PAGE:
Q: How much will be deducted from my payroll check for the wage attachment?

A: Payments are determined by federal and state laws:

Writs of Garnishments - up to 25% of disposable income

Support Payments - up to 65% of disposable income

Education Loans - up to 15% of disposable income

State Tax Levies - up to 25% of disposable income

IRS Tax Levies - determined by the IRS exemption chart

 

Q: Is disposable income the same as net income?

A: No. Disposable income is gross earnings, less only the deductions required by law (PERA, federal withholdings, state withholdings, medicare, local tax).

 

Q: I have multiple wage attachments on my payroll record. The law states that garnisments are to be paid one at a time, so why are multiple payments being deducted from my payroll check?

A: Multiple wage attachments can be deducted from a single payroll check, as long as the combined amounts do not exceed the payment amounts determined by federal and state laws.

 

Q: I just recieved a wage attachment. When will the first payment be deducted from my wages?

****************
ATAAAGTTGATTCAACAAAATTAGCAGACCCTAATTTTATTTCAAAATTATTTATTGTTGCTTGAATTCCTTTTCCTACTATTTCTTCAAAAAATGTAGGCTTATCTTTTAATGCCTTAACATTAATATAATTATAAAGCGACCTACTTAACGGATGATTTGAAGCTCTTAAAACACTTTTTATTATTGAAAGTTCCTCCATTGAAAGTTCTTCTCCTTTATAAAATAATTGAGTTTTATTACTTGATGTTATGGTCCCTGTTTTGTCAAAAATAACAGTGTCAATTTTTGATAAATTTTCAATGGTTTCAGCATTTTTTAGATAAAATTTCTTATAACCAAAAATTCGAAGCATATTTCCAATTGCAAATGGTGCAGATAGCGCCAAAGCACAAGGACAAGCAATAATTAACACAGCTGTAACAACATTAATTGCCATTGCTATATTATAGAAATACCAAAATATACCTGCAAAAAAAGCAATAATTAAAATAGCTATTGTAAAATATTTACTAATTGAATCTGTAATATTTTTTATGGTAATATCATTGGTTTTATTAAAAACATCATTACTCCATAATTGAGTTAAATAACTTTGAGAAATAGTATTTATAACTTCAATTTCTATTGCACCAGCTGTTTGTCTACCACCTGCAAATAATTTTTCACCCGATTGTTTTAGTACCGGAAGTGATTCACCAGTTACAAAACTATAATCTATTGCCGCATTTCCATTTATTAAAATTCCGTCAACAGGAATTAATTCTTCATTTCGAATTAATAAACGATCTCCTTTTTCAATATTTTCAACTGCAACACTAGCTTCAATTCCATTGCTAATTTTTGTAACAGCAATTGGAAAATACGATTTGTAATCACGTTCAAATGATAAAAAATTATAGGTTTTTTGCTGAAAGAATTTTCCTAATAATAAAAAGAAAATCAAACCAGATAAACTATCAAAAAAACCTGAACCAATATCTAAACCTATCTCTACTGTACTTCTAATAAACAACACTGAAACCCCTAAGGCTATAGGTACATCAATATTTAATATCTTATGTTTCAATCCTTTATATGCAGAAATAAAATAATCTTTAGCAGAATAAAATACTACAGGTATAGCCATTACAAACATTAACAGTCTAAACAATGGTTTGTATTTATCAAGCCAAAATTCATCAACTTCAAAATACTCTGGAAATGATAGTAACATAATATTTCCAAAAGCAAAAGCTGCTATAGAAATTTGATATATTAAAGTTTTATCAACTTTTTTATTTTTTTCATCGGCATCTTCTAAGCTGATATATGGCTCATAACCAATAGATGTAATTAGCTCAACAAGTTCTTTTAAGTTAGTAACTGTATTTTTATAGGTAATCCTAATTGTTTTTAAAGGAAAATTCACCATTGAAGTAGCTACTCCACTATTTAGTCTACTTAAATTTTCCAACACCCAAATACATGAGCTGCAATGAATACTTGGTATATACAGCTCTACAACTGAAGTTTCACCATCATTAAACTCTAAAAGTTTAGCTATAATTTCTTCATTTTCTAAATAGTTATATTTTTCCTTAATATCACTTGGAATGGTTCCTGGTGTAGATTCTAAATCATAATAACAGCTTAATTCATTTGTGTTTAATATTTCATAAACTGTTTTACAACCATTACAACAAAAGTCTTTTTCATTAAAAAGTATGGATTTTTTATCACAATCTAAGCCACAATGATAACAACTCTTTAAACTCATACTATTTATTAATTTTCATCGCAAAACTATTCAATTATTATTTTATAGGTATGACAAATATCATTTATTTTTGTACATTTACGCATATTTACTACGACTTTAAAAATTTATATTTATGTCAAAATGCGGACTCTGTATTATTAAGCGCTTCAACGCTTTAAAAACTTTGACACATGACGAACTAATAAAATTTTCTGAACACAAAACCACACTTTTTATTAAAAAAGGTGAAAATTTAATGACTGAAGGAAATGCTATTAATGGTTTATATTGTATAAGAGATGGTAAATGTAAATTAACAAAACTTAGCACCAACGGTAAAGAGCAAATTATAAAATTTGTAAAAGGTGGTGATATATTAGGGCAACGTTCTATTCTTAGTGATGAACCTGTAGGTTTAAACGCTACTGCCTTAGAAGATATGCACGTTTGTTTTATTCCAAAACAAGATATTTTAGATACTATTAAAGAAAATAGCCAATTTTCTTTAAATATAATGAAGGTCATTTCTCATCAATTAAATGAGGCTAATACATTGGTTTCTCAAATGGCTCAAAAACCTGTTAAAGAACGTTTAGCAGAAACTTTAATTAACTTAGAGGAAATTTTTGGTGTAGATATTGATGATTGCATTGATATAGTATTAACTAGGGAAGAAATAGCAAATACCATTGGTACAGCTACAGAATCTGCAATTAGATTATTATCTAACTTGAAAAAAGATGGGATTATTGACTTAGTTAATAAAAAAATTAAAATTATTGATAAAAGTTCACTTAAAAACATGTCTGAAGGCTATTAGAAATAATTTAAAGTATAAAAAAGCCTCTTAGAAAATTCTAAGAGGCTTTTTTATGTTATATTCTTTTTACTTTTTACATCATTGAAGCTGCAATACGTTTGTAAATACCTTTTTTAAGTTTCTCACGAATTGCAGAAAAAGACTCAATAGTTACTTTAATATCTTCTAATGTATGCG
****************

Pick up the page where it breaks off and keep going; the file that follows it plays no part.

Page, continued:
A: In most cases, wage attachments are attached to the employee's wages during the current payroll cycle.

 

Q: I have a wage attachment, but cannot afford to have a payment deducted from my wages. Is there anything I can do?

A: Please contact the vendor/collection agency/attorney issuing the wage attachment. On occasion, reduced payments or payment plans can be arranged. Any changes to the wage attachment must be faxed immidiately to Central Payroll at 303-866-4138.

 

Q: I have filed for bankruptcy. Will this stop my wage attachment payment deductions from payroll?

A: Please have your attorney fax the Notice of Bankruptcy to Central Payroll at 303-866-4138. All wage attachment payments will be stopped immediately, effective on the current payroll, with the exception of support payments.